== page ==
I exist as I am

Literary Tattoos: Walt Whitman Song of Myself Literary Tattoos: Walt Whitman Song of Myself

This is Geneva’s tattoo.

The story behind it is that I’ve suffered for a long time with body image issues and accepting myself as I am. Reading Whitman’s poetry, especially “Song of Myself”, and going back to graduate school have really made me rethink my life, and I got this tattoo as a celebration of myself and my new found confidence. Dandelions symbolic for faithfulness and happiness, so I thought one would be especially appropriate. I also like the transience of dandelions, with their seeds that can seemingly float along the breeze, wherever the wind wills them to go. They’re also a common flower, much like Whitmans “leaves of grass”, and I’ve always thought that sometimes the common and the ordinary should be just as celebrated and thought of as beautiful as the extraordinary. Roses are beautiful, but dandelions are more so in a way, because they’re not as valued.

Literary Tattoos: Walt Whitman Song of Myself

This belongs to Winnter.

I love it because Walt Whitman is a favorite poet of mine. The tattoo really represents the poet in me, and in all of us. It also truly celebrates the human being as being beautiful, and giving us the freedom to really celebrate that. My flesh is a poem, as is anyone else’s who loves themselves.

 

This belongs to Lukas.

So, the reason I decided to get this tattoo when I turned 18 goes pretty far back. When I was about 4 or 5 my parents gave me this lamp for my bedroom, it was yellow with purple writing, and it had a whole mess of quotes from different authors, including Hemingway, Frost, and Kerouac. As the years went by, pieces of the quotes chipped off whenever we moved, but the one quote that always remained intact and always stood out in my mind when I thought of my childhood and the lamp was this one. So when I turned 18, I had already been thinking about what I wanted my tattoo to be, and I decided that this one wouldn’t only serve as a reminder of my childhood, but also as a guiding point for the rest of my life.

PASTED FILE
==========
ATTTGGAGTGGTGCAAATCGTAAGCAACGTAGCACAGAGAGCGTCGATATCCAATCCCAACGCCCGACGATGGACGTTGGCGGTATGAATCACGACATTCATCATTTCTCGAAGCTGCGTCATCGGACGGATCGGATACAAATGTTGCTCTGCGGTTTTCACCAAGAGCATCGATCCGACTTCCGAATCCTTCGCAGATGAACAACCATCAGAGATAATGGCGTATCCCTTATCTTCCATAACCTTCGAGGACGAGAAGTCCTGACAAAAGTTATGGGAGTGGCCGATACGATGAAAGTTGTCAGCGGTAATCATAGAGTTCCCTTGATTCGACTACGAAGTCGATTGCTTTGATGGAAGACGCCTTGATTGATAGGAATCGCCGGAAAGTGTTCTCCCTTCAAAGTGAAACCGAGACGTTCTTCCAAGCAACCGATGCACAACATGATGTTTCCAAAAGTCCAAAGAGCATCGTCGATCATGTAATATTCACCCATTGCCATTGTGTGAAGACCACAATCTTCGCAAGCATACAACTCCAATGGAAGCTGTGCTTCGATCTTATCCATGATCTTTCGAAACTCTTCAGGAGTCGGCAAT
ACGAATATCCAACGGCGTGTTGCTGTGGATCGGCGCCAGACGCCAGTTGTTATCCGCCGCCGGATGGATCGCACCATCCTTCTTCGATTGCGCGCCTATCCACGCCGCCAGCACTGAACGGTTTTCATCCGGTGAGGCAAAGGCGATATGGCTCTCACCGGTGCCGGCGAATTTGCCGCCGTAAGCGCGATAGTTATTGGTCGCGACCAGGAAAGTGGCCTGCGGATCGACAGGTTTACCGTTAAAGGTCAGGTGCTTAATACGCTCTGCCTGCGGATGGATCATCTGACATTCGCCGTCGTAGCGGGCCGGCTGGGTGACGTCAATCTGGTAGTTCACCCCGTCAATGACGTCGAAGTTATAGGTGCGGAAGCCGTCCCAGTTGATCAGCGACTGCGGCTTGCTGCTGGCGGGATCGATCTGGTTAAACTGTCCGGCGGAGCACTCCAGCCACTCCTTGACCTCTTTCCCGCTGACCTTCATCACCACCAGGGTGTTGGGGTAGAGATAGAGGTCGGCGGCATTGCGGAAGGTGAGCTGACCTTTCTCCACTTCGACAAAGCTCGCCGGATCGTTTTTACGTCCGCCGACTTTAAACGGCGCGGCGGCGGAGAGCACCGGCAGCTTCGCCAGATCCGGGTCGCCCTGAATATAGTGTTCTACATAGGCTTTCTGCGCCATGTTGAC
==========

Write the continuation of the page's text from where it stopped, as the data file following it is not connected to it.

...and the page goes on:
I exist as I am, that is enough,
If no other in the world be aware I sit content,
And if each and all be aware I sit content.

- Walt Whitman, Song of Myself

I contain multitudes

This is Emma’s tattoo.

For me, it’s a statement that I am not an open book and there are many facets to my personality

The font is King. I chose a typewriter font because of nostalgia (I learned to type on a typewriter) and the poem is quite old, so I thought it fit.

Literary Tattoos: Walt Whitman Song of Myself

Do I contradict myself? 
Very well then I contradict myself, 
(I am large, I contain multitudes.)

- Walt Whitman, Song of Myself

a great poem

This tattoo belongs to Zachary Dean.

Literary Tattoos: Walt Whitman Leaves of Grass